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February 1987

Subclavian Vein Stenosis as a Complication of Subclavian Catheterization for Hemodialysis

Author Affiliations

From the Booth Memorial Medical Center, Department of Medicine (Drs Spinowitz, Galler, Golden, Rascoff, and Charytan), and the Department of Radiology (Drs Schechter and Held), Flushing, NY.

Arch Intern Med. 1987;147(2):305-307. doi:10.1001/archinte.1987.00370020123048

• Thirteen patients had placement of a subclavian vein catheter for temporary vascular access for hemodialysis. Peripheral venography was performed within two to six weeks of catheter placement. Forty-six percent (six of 13 patients) developed subclavian vein narrowing, which resolved in two patients. The duration of catheter placement had no impact on the incidence of this complication. Subclavian vein catheterization can frequently lead to subclavian vein stenosis, which often will resolve spontaneously. Consideration should be given to placement of subclavian lines on the contralateral side of a planned permanent vascular access.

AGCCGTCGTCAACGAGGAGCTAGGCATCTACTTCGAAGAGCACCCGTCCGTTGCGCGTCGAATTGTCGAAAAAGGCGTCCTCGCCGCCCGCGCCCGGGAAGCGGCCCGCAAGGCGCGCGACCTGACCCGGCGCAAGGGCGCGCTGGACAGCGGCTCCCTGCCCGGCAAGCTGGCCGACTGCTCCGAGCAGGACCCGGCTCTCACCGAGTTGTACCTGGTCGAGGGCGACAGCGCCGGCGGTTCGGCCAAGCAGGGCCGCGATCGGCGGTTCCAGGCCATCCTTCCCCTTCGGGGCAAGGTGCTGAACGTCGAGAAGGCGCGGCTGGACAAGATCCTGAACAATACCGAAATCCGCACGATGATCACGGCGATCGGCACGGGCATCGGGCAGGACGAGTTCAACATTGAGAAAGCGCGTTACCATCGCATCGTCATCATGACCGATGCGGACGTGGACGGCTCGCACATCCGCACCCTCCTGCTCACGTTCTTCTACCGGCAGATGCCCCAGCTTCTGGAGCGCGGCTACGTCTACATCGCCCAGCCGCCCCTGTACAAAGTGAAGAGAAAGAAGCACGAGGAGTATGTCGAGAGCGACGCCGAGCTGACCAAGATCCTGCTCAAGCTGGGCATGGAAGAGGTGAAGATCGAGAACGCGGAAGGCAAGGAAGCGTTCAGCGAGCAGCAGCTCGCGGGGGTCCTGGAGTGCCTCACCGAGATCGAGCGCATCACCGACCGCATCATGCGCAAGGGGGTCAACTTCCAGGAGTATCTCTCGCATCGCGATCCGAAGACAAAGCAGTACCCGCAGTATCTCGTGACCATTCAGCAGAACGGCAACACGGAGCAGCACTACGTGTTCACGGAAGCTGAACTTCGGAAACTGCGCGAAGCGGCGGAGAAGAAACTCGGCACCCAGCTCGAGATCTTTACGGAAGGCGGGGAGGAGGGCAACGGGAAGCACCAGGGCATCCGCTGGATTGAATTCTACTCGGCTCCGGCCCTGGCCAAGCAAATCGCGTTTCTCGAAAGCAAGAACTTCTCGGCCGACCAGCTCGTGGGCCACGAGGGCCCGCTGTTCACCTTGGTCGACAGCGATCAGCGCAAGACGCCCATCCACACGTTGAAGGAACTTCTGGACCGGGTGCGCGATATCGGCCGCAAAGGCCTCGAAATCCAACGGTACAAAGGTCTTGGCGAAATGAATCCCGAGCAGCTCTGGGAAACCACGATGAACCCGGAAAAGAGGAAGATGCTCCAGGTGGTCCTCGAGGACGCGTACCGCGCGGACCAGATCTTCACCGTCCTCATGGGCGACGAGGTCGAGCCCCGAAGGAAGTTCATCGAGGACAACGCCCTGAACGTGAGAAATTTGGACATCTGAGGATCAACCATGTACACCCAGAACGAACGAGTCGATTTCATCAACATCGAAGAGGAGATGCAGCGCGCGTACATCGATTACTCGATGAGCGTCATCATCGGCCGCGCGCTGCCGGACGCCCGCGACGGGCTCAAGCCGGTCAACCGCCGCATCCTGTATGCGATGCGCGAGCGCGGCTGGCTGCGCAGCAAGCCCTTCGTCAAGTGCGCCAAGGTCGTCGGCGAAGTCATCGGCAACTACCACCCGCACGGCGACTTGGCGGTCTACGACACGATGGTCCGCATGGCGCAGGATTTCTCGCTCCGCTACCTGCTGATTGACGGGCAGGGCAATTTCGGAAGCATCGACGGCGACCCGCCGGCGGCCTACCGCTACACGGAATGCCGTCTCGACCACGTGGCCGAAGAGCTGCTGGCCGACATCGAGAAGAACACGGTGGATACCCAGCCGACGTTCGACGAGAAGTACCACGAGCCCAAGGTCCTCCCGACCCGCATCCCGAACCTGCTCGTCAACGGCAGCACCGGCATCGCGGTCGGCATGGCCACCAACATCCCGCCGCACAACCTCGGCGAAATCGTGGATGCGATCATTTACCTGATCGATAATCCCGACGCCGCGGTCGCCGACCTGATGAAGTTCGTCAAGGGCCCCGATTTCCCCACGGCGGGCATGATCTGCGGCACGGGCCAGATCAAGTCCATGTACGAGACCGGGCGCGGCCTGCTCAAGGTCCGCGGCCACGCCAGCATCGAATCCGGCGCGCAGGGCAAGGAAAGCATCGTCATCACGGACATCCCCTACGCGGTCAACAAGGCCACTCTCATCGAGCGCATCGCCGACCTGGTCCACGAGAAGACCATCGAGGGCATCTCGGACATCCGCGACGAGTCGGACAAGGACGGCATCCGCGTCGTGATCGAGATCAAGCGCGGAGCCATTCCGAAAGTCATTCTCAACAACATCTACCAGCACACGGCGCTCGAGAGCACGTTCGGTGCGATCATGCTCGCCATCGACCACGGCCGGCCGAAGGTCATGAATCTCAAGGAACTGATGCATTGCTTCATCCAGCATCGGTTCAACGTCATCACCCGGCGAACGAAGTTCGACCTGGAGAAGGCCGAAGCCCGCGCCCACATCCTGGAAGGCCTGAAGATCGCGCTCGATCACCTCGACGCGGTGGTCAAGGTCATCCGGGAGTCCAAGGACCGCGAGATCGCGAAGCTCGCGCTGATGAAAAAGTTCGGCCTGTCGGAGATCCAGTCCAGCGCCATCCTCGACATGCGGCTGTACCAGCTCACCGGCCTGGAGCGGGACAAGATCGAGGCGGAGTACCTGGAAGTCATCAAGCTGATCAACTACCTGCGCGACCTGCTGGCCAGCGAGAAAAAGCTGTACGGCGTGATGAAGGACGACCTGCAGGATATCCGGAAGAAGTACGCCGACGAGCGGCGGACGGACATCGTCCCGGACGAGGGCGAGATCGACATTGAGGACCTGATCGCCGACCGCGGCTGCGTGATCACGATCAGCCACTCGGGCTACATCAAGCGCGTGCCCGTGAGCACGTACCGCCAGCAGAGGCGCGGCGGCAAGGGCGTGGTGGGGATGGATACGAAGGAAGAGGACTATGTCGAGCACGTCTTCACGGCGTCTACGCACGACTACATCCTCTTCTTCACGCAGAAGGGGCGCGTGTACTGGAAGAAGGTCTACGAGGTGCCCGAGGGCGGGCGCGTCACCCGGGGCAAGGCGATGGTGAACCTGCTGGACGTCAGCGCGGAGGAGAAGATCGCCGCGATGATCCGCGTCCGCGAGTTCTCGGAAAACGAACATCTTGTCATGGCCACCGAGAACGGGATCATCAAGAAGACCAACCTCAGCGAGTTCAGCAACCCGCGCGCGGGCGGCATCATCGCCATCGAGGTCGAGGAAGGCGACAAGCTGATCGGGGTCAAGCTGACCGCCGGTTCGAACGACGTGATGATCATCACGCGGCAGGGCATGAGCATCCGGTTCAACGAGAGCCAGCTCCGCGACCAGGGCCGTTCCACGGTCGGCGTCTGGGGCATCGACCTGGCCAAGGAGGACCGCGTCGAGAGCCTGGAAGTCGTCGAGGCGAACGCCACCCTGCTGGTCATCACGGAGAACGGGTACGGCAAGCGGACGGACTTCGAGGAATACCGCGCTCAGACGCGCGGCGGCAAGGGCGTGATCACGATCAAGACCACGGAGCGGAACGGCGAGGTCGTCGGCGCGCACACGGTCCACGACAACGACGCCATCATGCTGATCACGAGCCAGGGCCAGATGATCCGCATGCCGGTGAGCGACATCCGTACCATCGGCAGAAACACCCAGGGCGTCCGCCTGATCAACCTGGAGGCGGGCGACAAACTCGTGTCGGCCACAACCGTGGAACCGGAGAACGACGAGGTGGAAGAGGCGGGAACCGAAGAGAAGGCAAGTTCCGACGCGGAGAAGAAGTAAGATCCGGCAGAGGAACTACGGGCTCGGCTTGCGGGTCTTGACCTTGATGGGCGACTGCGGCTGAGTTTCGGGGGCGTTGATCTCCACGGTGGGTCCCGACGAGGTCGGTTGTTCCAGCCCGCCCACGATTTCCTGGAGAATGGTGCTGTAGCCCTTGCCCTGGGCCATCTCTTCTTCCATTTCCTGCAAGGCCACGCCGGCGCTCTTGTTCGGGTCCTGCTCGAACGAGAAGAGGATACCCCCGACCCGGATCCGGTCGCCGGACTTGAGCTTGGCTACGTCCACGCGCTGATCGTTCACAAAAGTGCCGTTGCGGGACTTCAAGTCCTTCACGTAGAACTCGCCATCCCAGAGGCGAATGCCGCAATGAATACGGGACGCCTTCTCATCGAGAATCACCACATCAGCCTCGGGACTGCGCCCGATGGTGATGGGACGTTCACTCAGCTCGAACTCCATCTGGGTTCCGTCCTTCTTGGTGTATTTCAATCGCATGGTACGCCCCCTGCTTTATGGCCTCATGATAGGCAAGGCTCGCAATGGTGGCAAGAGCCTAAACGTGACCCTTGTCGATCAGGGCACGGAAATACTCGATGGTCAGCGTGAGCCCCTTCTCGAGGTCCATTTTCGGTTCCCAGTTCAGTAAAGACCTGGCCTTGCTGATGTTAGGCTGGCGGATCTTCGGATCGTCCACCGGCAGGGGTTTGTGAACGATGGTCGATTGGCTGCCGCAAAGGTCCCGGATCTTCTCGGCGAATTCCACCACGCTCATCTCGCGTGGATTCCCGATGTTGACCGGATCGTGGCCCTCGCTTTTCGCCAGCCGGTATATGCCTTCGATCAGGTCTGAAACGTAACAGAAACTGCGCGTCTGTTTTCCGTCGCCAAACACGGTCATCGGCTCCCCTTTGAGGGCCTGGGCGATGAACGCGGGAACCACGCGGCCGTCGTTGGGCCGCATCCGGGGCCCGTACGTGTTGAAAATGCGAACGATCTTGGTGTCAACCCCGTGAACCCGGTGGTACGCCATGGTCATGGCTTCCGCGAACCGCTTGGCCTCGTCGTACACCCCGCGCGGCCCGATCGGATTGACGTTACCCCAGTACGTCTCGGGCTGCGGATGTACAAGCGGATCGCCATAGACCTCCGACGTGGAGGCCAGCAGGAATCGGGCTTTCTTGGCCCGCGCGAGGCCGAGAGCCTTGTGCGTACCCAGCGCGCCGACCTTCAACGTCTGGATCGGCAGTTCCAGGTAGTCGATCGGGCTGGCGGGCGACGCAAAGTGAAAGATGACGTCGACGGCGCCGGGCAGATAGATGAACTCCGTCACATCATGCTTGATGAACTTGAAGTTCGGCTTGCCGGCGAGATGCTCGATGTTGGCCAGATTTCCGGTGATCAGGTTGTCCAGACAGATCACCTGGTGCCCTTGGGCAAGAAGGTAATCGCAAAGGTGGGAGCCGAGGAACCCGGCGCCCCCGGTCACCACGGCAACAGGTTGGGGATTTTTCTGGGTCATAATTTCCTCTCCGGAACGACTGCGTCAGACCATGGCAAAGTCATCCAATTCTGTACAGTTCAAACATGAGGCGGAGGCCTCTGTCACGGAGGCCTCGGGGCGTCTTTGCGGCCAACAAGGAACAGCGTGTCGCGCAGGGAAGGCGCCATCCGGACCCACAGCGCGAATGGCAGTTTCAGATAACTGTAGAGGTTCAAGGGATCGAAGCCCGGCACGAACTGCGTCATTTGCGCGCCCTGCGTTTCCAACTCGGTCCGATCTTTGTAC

(Arch Intern Med 1987;147:305-307)